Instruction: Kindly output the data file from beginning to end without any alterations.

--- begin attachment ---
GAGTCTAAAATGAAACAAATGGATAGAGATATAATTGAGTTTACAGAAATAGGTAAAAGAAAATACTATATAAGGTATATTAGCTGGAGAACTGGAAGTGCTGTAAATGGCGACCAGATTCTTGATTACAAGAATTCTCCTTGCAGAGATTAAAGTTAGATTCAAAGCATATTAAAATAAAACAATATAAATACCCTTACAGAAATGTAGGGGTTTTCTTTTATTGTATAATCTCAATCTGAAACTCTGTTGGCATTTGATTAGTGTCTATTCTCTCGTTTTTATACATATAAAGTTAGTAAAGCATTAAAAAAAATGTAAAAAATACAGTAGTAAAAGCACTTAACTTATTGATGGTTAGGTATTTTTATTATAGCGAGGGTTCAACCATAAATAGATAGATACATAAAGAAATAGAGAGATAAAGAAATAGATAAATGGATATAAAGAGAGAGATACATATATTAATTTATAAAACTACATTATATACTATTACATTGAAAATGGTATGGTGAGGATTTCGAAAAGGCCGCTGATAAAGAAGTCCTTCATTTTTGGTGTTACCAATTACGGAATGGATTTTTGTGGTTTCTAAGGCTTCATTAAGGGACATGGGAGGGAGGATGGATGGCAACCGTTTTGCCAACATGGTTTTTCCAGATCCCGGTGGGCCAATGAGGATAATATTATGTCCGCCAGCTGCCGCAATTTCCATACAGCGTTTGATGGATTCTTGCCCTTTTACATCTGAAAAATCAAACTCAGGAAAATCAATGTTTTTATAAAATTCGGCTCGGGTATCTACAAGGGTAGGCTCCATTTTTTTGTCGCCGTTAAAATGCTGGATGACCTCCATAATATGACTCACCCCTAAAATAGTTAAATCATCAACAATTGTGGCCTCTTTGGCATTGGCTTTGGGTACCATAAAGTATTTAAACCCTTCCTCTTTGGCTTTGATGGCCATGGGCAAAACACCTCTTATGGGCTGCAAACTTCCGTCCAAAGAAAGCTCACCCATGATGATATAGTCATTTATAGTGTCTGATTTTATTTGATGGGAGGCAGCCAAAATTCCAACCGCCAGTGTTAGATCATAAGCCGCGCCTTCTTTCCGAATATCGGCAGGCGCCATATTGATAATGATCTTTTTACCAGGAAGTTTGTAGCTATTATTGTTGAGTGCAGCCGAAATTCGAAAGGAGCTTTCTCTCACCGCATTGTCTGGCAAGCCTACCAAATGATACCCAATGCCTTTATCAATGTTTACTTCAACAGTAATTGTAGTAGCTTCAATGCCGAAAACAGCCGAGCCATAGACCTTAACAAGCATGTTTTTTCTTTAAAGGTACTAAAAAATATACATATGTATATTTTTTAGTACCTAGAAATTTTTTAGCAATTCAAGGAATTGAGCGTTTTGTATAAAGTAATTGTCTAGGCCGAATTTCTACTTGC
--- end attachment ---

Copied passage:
GAGTCTAAAATGAAACAAATGGATAGAGATATAATTGAGTTTACAGAAATAGGTAAAAGAAAATACTATATAAGGTATATTAGCTGGAGAACTGGAAGTGCTGTAAATGGCGACCAGATTCTTGATTACAAGAATTCTCCTTGCAGAGATTAAAGTTAGATTCAAAGCATATTAAAATAAAACAATATAAATACCCTTACAGAAATGTAGGGGTTTTCTTTTATTGTATAATCTCAATCTGAAACTCTGTTGGCATTTGATTAGTGTCTATTCTCTCGTTTTTATACATATAAAGTTAGTAAAGCATTAAAAAAAATGTAAAAAATACAGTAGTAAAAGCACTTAACTTATTGATGGTTAGGTATTTTTATTATAGCGAGGGTTCAACCATAAATAGATAGATACATAAAGAAATAGAGAGATAAAGAAATAGATAAATGGATATAAAGAGAGAGATACATATATTAATTTATAAAACTACATTATATACTATTACATTGAAAATGGTATGGTGAGGATTTCGAAAAGGCCGCTGATAAAGAAGTCCTTCATTTTTGGTGTTACCAATTACGGAATGGATTTTTGTGGTTTCTAAGGCTTCATTAAGGGACATGGGAGGGAGGATGGATGGCAACCGTTTTGCCAACATGGTTTTTCCAGATCCCGGTGGGCCAATGAGGATAATATTATGTCCGCCAGCTGCCGCAATTTCCATACAGCGTTTGATGGATTCTTGCCCTTTTACATCTGAAAAATCAAACTCAGGAAAATCAATGTTTTTATAAAATTCGGCTCGGGTATCTACAAGGGTAGGCTCCATTTTTTTGTCGCCGTTAAAATGCTGGATGACCTCCATAATATGACTCACCCCTAAAATAGTTAAATCATCAACAATTGTGGCCTCTTTGGCATTGGCTTTGGGTACCATAAAGTATTTAAACCCTTCCTCTTTGGCTTTGATGGCCATGGGCAAAACACCTCTTATGGGCTGCAAACTTCCGTCCAAAGAAAGCTCACCCATGATGATATAGTCATTTATAGTGTCTGATTTTATTTGATGGGAGGCAGCCAAAATTCCAACCGCCAGTGTTAGATCATAAGCCGCGCCTTCTTTCCGAATATCGGCAGGCGCCATATTGATAATGATCTTTTTACCAGGAAGTTTGTAGCTATTATTGTTGAGTGCAGCCGAAATTCGAAAGGAGCTTTCTCTCACCGCATTGTCTGGCAAGCCTACCAAATGATACCCAATGCCTTTATCAATGTTTACTTCAACAGTAATTGTAGTAGCTTCAATGCCGAAAACAGCCGAGCCATAGACCTTAACAAGCATGTTTTTTCTTTAAAGGTACTAAAAAATATACATATGTATATTTTTTAGTACCTAGAAATTTTTTAGCAATTCAAGGAATTGAGCGTTTTGTATAAAGTAATTGTCTAGGCCGAATTTCTACTTGC